Community Care Inclusion Work

5 Ways To Incorporate Community Care in the Workplace

In Blog, Diversity, Equity, and Inclusion, Events by Fatima Dainkeh

A Recap from our DEI Meetup – From Self-Care to Community Care: How Can We Show Up for Ourselves and Our Colleagues? 

Panelists: 

Adriana Black, Associate Director for Diversity and Inclusion Education at Tufts University 
Chloe Davis-Carden, Senior Director of People and Culture at BetterLesson
Jaylee Momplaisir, Talent and People Strategist at Sendwave and CEO/Co-founder of You Good Sis

At our first Diversity, Equity, and Inclusion (DEI) Meetup in Boston, we explored the concept of community care and what it would look like to incorporate it within the workplace. Here are 5 tips from our panelists to get you started:

Create structured groups 

You may have heard of employee resource groups (ERGs) or workplace affinity groups, where people who share a common identity (i.e. race, gender, sexaul orientation, etc.) come together to discuss concerns or issues they may be experiencing in or out of the workplace. Through conversations and/or activities, ERGs can be a great way for employees to shed light on important topics and develop a tangible action plan to create change within a company. Davis-Carden and Momplaisir both agreed that ERGs can be successful when there is not only leadership buy-in, but also full interest and participation from senior leadership. In addition to in-person groups, having online ERGs can also be helpful and accomodating to remote workers and people who may not be able to meet during or after work hours. Showing that we care about the experiences of our employees by doing something about it sets the tone for a company’s culture. 

Host intentional meetings 

Some of the best work meetings I’ve been part of are the ones where someone has asked a heartland “how are you?” and actually mean it. Black shared with us that in order for people to feel cared for by their colleagues or supervisors, it’s important to create a space where employees can be themselves and feel vulnerable when needed. Checking in with co-workers doesn’t have to stop there. Momplaisir shared that opening prompts in the beginning of a team meeting such as: “If you knew one thing going on in my life right now, I would want you to know…” is a great way to learn about who our colleagues are, and what they may be experiencing in and outside of the workplace.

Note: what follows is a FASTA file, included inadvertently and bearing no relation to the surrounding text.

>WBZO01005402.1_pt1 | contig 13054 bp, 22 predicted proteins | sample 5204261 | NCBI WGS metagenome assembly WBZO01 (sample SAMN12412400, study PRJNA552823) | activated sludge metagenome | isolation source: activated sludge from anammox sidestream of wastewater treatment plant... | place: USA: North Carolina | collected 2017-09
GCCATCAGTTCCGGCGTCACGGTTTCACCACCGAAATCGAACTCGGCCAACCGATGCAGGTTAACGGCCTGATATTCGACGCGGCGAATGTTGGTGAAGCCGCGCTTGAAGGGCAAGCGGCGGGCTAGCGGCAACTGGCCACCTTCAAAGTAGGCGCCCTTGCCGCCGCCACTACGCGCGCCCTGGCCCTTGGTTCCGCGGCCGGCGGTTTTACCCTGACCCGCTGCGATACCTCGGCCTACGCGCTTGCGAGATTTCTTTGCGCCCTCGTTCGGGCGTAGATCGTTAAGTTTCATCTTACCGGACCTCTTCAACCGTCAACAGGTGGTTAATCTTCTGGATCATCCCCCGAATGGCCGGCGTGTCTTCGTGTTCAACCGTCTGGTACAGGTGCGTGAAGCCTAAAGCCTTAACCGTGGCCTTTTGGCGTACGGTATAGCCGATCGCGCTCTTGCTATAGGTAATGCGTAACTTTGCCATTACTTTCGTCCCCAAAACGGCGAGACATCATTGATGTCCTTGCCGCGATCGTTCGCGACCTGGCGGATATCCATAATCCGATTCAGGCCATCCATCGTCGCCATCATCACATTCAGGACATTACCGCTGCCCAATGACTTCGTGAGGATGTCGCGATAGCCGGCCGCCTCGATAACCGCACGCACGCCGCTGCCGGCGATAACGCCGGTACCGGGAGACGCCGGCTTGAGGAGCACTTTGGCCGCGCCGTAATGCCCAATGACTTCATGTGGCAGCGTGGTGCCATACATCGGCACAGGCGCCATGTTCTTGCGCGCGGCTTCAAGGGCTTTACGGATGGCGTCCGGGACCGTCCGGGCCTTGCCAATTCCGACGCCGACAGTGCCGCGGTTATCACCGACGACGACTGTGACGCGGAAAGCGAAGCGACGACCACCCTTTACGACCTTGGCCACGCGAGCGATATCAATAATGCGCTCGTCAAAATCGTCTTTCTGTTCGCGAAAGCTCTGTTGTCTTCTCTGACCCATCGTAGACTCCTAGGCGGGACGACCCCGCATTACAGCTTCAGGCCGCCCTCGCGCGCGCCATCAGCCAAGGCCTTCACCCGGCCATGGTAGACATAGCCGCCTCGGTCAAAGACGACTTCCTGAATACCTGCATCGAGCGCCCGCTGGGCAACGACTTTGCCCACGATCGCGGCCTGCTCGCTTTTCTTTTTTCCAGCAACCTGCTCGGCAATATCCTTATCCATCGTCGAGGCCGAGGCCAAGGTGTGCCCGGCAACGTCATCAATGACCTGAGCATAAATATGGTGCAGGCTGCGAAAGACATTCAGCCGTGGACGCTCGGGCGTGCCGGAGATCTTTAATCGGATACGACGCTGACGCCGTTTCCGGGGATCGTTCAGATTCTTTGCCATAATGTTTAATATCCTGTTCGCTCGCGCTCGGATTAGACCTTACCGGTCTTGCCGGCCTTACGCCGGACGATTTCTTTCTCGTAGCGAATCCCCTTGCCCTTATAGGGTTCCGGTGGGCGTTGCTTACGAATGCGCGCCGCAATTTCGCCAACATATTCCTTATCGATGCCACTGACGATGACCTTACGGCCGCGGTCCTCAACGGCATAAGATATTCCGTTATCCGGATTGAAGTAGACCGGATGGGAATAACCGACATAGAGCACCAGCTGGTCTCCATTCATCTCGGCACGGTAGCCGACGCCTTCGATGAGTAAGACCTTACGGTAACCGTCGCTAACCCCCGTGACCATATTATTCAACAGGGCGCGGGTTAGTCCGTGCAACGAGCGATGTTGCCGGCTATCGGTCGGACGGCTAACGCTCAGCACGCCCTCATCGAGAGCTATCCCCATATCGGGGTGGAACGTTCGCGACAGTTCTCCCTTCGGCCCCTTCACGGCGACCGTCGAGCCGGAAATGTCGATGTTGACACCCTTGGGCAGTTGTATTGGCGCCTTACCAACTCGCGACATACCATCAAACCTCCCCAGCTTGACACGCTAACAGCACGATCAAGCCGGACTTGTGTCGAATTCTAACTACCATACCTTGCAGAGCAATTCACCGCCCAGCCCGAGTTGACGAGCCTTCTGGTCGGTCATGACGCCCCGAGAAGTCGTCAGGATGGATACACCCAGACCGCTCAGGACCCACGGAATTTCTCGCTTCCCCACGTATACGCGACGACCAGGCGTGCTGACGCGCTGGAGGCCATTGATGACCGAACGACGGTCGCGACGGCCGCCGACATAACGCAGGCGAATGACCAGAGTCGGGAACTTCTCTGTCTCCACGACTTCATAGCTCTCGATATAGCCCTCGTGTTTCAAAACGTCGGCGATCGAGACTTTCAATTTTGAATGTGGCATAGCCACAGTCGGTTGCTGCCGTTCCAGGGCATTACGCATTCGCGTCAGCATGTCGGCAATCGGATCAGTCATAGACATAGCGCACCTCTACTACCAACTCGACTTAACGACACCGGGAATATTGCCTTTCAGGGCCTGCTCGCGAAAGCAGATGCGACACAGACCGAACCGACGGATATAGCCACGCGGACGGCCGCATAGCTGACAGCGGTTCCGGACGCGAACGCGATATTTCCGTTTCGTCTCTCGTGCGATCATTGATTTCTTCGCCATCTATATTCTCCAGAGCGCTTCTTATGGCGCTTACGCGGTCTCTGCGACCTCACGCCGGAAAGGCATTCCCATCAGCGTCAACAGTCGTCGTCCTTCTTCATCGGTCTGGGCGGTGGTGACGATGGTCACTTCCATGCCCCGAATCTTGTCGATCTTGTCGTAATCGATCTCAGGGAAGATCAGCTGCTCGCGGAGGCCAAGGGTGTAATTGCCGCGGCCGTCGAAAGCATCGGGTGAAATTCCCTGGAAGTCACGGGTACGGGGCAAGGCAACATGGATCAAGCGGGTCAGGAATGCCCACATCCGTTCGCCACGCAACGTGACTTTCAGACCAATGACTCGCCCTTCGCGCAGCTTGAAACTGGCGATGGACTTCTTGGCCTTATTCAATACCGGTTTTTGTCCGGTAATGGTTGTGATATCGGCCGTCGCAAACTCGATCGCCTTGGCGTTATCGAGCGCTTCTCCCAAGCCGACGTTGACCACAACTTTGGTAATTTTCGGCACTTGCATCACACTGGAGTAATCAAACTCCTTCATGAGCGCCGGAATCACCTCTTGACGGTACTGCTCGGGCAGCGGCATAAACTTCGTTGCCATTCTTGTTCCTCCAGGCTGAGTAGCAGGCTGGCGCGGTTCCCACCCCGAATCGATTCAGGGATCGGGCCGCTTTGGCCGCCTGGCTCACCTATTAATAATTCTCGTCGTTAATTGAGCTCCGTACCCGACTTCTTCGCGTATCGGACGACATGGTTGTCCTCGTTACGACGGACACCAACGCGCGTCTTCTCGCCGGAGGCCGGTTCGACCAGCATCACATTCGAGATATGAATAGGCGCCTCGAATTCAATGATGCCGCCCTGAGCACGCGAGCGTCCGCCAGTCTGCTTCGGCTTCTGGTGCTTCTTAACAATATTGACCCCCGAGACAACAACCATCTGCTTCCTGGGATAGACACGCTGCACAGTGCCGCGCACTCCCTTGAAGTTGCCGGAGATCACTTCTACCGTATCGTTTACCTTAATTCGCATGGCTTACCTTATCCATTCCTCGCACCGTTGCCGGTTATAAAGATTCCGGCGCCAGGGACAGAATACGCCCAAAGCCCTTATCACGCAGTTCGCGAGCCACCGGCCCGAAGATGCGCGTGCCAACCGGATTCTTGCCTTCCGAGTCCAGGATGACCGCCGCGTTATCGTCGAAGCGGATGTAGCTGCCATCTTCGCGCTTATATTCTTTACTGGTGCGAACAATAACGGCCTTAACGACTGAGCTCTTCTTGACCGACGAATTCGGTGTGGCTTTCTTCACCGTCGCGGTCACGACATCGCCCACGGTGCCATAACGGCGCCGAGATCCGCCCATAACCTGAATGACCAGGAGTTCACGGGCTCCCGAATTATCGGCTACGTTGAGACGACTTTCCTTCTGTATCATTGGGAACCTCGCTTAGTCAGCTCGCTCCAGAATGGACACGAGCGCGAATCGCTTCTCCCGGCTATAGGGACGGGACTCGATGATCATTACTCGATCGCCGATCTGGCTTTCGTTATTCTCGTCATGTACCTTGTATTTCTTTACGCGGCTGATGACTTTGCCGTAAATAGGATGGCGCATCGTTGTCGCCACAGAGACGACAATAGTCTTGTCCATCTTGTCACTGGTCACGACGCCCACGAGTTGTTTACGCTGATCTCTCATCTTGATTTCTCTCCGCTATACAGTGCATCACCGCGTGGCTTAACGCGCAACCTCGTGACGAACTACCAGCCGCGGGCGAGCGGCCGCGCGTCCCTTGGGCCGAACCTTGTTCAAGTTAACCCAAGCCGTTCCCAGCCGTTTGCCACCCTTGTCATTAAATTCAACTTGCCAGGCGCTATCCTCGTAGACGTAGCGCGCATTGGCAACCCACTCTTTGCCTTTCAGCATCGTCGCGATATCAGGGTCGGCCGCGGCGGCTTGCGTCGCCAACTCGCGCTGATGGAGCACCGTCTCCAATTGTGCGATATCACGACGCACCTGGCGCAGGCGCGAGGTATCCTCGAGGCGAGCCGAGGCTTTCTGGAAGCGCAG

Develop multiple feedback mechanisms 

A great way to understand team dynamics and overall employee experience within a workplace is through feedback. Having both formal and informal mechanisms for employees to share concerns, suggestions or compliments can help managers and colleagues improve their relationship with one another. Mechanisms include performance reviews, employee engagement surveys, conversations during one-on-ones and team meetings, or through everyday interactions. Having different forms of feedback channels allow for flexibility and provide an array of options for people who may gravitate towards a certain type of feedback over another. Davis-Carden mentioned that in order to give and receive honest and effective feedback, we must first build trust in our workplace relationships. 

Be an ally that takes action

The term allyship has come to mean many things for many people. Because of this, there has been an increase in using different terms, such as accomplice or co-conspirator, to stress the importance of action. Black and Davis-Carden emphasized how important it is for people with privileged identities to actively stand in solidarity with people from historically marginalized identities. If community care is practiced within a workplace, relationships are usually strong enough for people to know when and how to show up for each other. This may look like having a private conversation with someone who has said something harmful or creating a learning space to hold people accountable for their actions. Momplaisit shared that this could also mean advocating for change in practices and policies, or bringing attention to current events that may have an impact on employees and/or the community an organization is serving. 

Participate in group activities and trainings 

It’s increasingly imperative that we consider creating a culture of belonging in order to support new and more diverse groups of employees. In order to do so, it’s important to implement group activities and trainings that ensure all employees have at minimum a  baseline understanding of issues related to diversity, equity , and inclusion (DEI). In addition to awareness, companies will be better served by embedding a DEI lens into their strategic plans instead of creating separate initiatives that don’t receive the same support, priority, and buy-in compared to other organizational efforts. Providing resources to address issues employees face is key to developing a culture of community care and creating a sustainable business.


This is part two of a two-part series exploring community care in the workplace. Check out part one here: Beyond Self-Care: Understanding Community Care and Why It’s Important

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